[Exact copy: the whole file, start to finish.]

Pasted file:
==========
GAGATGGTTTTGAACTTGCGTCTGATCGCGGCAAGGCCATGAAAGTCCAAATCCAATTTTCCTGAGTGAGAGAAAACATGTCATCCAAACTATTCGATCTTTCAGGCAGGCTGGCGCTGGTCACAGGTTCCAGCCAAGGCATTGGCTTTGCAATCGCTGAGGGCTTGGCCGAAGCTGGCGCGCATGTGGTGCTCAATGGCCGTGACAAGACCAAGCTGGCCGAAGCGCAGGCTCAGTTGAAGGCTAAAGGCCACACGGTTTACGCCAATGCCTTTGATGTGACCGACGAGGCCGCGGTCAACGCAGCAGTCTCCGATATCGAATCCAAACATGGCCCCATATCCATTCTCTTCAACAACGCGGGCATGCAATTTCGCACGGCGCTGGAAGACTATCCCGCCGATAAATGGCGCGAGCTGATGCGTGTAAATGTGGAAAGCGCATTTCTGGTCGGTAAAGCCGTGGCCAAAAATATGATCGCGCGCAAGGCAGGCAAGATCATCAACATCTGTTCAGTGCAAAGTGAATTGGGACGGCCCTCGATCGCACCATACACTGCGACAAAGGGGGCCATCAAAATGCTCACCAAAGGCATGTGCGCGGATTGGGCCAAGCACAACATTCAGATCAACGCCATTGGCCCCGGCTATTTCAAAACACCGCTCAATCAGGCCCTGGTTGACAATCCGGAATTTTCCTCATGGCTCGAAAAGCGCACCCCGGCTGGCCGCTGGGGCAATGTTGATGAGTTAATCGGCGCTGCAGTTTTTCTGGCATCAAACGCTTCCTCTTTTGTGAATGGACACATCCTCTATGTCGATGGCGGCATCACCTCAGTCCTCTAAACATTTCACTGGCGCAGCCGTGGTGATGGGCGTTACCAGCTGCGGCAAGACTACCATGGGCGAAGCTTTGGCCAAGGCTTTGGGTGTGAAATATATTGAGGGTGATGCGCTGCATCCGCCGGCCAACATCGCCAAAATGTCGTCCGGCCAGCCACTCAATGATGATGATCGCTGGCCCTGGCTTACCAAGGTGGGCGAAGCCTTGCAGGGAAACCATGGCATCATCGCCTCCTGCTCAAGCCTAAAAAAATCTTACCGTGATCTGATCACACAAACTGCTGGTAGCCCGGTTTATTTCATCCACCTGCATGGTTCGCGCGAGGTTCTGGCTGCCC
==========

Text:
GAGATGGTTTTGAACTTGCGTCTGATCGCGGCAAGGCCATGAAAGTCCAAATCCAATTTTCCTGAGTGAGAGAAAACATGTCATCCAAACTATTCGATCTTTCAGGCAGGCTGGCGCTGGTCACAGGTTCCAGCCAAGGCATTGGCTTTGCAATCGCTGAGGGCTTGGCCGAAGCTGGCGCGCATGTGGTGCTCAATGGCCGTGACAAGACCAAGCTGGCCGAAGCGCAGGCTCAGTTGAAGGCTAAAGGCCACACGGTTTACGCCAATGCCTTTGATGTGACCGACGAGGCCGCGGTCAACGCAGCAGTCTCCGATATCGAATCCAAACATGGCCCCATATCCATTCTCTTCAACAACGCGGGCATGCAATTTCGCACGGCGCTGGAAGACTATCCCGCCGATAAATGGCGCGAGCTGATGCGTGTAAATGTGGAAAGCGCATTTCTGGTCGGTAAAGCCGTGGCCAAAAATATGATCGCGCGCAAGGCAGGCAAGATCATCAACATCTGTTCAGTGCAAAGTGAATTGGGACGGCCCTCGATCGCACCATACACTGCGACAAAGGGGGCCATCAAAATGCTCACCAAAGGCATGTGCGCGGATTGGGCCAAGCACAACATTCAGATCAACGCCATTGGCCCCGGCTATTTCAAAACACCGCTCAATCAGGCCCTGGTTGACAATCCGGAATTTTCCTCATGGCTCGAAAAGCGCACCCCGGCTGGCCGCTGGGGCAATGTTGATGAGTTAATCGGCGCTGCAGTTTTTCTGGCATCAAACGCTTCCTCTTTTGTGAATGGACACATCCTCTATGTCGATGGCGGCATCACCTCAGTCCTCTAAACATTTCACTGGCGCAGCCGTGGTGATGGGCGTTACCAGCTGCGGCAAGACTACCATGGGCGAAGCTTTGGCCAAGGCTTTGGGTGTGAAATATATTGAGGGTGATGCGCTGCATCCGCCGGCCAACATCGCCAAAATGTCGTCCGGCCAGCCACTCAATGATGATGATCGCTGGCCCTGGCTTACCAAGGTGGGCGAAGCCTTGCAGGGAAACCATGGCATCATCGCCTCCTGCTCAAGCCTAAAAAAATCTTACCGTGATCTGATCACACAAACTGCTGGTAGCCCGGTTTATTTCATCCACCTGCATGGTTCGCGCGAGGTTCTGGCTGCCC